Not only herpesviruses, but also several other viruses, such as poxviruses, possess viral CD200 homologues. However, the functions of the CD200 homologues of most viruses have not been established. In the present study, we demonstrate that the CD200 homologues of HHV-6, -7, and -8 are ligands for the human inhibitory CD200R. Furthermore, we show that viral CD200 as well as human CD200 down-regulate the activation of basophils and CD200R-transduced NKL cells. We have shown that not only HHV-8 CD200-transfected cells but also HHV-8-infected cells down-regulate the activation of CD200R-bearing effector cells. These functional analyses suggested that these viral CD200 homologues might play an important role in down-regulating an antiviral immune response. In other words, these data suggested that HHV-6, -7, and -8 might have acquired CD200 viral homologues to regulate the function of basophils in addition to other CD200R-bearing immune cells.

Regarding the function of the CD200 homologue of HHV-8, two conflicting papers have been published. Chung et al. (18) prepared soluble HHV-8 CD200 homologue as a GST fusion protein and showed that the soluble HHV-8 CD200 homologue activated human monocytes. In contrast, Foster-Cuevas et al. (19) reported that transfectants expressing the HHV-8 CD200 suppressed the activation of monocytes, similar to our findings presented in this study. This discrepancy might be due to the manner in which the HHV-8 CD200 protein was prepared in the different studies. Production of HHV-8 CD200 by transfection in mammalian cells may better mimic the structure of the protein in virus-infected cells, because it will be properly folded and glycosylated. In contrast, the GST fusion protein would not be glycosylated and could be contaminated with bacterial products, which might inadvertently activate macrophages.

A number of recent reports have suggested that drug-induced hypersensitivity syndrome, characterized by serious adverse systemic reactions in addition to skin rash, is associated with the reactivation of human herpesviruses, mainly HHV-6 (34, 35). Indeed, in this case, viral infection exacerbates allergic diseases. However, because basophils highly express inhibitory CD200R and are actively involved in the pathogenesis of allergic disorders in concert with eosinophils and mast cells, at least in part, herpesvirus might have acquired CD200 homologues to suppress the inflammatory response mediated by these effector cells. Therefore, CD200R might be used as a unique therapeutic target to manage allergic disorders, including pathologies caused by herpesvirus infections.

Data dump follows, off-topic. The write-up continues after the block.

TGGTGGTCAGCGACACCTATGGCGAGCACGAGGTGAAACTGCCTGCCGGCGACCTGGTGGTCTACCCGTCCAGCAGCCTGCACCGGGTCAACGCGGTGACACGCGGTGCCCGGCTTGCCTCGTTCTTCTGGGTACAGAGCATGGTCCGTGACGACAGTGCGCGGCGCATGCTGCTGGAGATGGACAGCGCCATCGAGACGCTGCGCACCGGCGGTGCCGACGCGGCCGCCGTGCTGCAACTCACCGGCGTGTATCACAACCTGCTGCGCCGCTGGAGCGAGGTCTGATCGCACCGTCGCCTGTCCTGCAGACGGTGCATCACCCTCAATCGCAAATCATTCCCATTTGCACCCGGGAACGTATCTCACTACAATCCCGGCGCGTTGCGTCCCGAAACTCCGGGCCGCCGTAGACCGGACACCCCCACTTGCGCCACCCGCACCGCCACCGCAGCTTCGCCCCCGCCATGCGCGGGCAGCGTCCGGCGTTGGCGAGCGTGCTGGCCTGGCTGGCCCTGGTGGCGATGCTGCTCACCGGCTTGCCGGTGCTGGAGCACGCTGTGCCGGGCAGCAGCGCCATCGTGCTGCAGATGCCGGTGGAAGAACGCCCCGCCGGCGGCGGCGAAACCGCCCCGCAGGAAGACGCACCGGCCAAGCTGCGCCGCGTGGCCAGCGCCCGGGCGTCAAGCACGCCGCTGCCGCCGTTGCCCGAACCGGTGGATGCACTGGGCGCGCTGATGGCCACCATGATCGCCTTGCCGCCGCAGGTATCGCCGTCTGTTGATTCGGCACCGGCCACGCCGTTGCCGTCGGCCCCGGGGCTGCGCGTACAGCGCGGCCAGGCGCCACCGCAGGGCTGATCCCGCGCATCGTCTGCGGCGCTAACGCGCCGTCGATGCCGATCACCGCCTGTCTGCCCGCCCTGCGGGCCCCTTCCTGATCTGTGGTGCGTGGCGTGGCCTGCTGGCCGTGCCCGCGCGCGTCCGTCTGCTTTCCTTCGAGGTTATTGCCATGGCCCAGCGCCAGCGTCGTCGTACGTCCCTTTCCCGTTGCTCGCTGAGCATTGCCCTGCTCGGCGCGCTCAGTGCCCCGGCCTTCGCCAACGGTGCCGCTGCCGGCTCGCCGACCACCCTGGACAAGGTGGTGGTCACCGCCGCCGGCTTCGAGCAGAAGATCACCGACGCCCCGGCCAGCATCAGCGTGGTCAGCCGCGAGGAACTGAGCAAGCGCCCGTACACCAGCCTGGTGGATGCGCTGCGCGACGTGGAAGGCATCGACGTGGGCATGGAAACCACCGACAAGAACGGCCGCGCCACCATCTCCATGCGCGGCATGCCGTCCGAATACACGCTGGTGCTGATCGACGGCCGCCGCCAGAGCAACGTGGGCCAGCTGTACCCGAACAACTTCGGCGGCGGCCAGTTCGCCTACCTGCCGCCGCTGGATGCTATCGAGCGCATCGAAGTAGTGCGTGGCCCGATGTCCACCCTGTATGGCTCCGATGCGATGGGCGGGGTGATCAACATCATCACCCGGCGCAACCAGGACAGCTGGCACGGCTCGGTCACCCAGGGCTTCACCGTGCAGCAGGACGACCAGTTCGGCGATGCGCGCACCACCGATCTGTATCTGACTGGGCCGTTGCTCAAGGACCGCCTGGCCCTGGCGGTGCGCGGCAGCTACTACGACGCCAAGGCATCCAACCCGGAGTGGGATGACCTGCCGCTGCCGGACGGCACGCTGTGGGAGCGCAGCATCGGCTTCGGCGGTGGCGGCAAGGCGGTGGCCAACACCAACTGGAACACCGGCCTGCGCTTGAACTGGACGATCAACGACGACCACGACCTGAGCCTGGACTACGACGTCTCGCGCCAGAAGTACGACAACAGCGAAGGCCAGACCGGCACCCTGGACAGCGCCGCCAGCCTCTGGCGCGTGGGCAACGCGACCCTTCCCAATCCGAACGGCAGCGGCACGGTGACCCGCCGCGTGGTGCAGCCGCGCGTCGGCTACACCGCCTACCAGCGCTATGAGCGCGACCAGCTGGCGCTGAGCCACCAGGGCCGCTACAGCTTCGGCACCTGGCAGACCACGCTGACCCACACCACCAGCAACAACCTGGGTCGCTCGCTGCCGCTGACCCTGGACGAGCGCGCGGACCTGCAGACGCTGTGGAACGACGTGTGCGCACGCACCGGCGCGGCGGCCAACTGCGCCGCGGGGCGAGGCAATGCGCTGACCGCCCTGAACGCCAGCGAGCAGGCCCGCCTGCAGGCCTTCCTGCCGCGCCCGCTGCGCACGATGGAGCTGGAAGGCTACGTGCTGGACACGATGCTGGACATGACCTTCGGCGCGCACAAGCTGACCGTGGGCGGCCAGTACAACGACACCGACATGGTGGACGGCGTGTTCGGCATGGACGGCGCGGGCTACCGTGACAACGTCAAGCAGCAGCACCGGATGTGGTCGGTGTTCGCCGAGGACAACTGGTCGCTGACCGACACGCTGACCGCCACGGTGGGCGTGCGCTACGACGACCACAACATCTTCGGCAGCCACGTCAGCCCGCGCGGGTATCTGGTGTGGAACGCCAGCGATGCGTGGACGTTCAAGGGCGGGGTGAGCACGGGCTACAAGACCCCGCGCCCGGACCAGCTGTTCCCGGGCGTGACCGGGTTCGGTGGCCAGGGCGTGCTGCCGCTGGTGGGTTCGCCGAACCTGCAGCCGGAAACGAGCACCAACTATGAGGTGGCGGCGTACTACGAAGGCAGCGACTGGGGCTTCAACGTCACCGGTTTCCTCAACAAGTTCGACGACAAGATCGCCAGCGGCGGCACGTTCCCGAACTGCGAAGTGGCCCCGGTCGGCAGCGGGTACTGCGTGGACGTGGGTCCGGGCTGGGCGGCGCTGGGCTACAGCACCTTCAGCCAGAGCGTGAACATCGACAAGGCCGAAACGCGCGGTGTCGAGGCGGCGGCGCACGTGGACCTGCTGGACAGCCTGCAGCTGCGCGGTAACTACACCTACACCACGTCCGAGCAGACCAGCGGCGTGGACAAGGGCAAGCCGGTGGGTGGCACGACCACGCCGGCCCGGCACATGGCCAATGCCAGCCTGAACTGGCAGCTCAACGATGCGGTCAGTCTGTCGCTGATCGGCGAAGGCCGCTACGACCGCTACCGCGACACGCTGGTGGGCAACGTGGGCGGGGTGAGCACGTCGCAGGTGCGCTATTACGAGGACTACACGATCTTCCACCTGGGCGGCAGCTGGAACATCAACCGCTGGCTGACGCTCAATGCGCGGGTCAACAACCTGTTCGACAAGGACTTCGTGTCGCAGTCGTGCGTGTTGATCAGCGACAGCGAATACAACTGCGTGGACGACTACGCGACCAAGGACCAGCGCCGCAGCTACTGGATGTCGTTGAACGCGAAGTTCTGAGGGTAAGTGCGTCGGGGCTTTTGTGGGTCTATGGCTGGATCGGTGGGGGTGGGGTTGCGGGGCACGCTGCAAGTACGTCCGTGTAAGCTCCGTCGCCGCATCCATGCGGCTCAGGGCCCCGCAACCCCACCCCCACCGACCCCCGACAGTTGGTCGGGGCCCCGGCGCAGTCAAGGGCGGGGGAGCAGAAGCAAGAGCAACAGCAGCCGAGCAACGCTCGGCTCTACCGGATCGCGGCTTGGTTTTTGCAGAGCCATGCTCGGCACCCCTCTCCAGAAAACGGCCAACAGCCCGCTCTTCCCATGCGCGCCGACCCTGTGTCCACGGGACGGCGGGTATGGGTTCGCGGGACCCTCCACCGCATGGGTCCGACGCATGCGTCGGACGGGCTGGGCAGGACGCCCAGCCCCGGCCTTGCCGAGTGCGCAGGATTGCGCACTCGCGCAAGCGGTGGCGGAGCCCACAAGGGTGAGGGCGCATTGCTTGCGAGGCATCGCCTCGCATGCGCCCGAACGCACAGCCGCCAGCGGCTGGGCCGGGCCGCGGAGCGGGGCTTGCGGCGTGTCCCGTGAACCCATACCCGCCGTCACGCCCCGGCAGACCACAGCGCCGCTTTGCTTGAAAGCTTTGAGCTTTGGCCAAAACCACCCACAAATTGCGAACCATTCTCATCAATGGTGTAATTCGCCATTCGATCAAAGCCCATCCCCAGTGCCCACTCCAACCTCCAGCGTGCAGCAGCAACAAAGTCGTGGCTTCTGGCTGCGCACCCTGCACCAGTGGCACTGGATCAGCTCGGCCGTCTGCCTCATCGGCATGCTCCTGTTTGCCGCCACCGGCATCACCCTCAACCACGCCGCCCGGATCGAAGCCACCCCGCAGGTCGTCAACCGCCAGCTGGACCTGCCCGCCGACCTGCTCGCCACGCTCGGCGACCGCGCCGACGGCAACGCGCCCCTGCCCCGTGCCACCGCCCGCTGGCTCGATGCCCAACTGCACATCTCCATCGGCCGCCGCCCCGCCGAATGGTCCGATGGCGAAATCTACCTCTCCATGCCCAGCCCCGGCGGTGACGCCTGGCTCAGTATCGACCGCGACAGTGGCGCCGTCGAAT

We have recently proposed a hypothesis that paired receptors, which consist of related activating and inhibitory receptors, play an important role in the regulation of viral infections (10, 36). The m157 protein of MCMV, which is structurally related to MHC class I proteins, is recognized by the inhibitory Ly49I receptor in certain MCMV-susceptible mouse strains, whereas m157 is recognized by the activating Ly49H receptor in an MCMV-resistant mouse strain (10). This suggested that MCMV acquired m157 as a ligand for inhibitory receptors, and the immune system evolved the activating Ly49H to protect against viral infection. These observations suggest that the virus and the paired receptors evolved together, allowing for coexistence of host and virus. Interestingly, the mouse CD200R family consists of one inhibitory receptor and three activating receptors (6). These activating CD200R are expressed on various populations, including mouse basophils and activated NK cells (37) (I. Shiratori, M. Yamaguchi, M. Suzukawa, K. Yamamoto, L. L. Lanier, T. Saito, and H. Arase, unpublished observation). According to our hypothesis, the activating mouse CD200R may have evolved to protect against virulent viruses that had acquired CD200 homologues. However, as yet, we have not identified a mouse virus encoding a CD200-like protein to test this concept. In contrast, although the human genome contains a linked gene that encodes a putative activating CD200R, the activating human CD200R is not expressed on the cell surface due to the lack of a cysteine residue that is required to form its Ig-like domain (6). Whether this activating CD200R is still in the stages of being selected in the human population or is being eliminated because it is no longer necessary for protection against an extinct viral pathogen encoding a CD200 homologue is not known. However, it is interesting to note that HHV-6, -7, and -8 do not cause lethal infectious diseases in healthy individuals, although they show persistent infection. Nonetheless, the presence of a CD200R in the human genome with the capacity to generate an activating receptor by mutation might be important in the future to acquire resistance to an emerging virulent virus that possesses a CD200 homologue. Individuals with a polymorphism generating a functional activating CD200R may, in theory, survive such a viral infection. Therefore, identification of viruses that are recognized by paired activating and inhibiting receptors may serve to support a physiological role of paired receptors in host defense.

We thank Drs. L. Coscoy, K. Ueda, Y. Mori, and K. Yamanishi for providing HHV-6, -7, and -8, and A. Sakamoto R. Hirohata and M. Matsumoto for technical assistance.

The authors have no financial conflict of interest.

The costs of publication of this article were defrayed in part by the payment of page charges. This article must therefore be hereby marked advertisement in accordance with 18 U.S.C. Section 1734 solely to indicate this fact.

1

This work was supported by a Grant-in-Aid for Scientific Research from the Ministry of Education, Science, and Culture, Japan (to T.S. and H.A.), and the Uehara Memorial Foundation (to H.A.). L.L.L. is an American Cancer Society Research Professor and is supported by National Institutes of Health Grant CA89294.

3

Abbreviations used in this paper: MCMV, murine CMV; HHV, human herpesvirus; HHV-6 CD200, CD200 homolog of HHV-6; HHV-7 CD200, CD200 homolog of HHV-7; HHV-8 CD200, CD200 homolog of HHV-8; PIPES-A, PIPES-Albumin.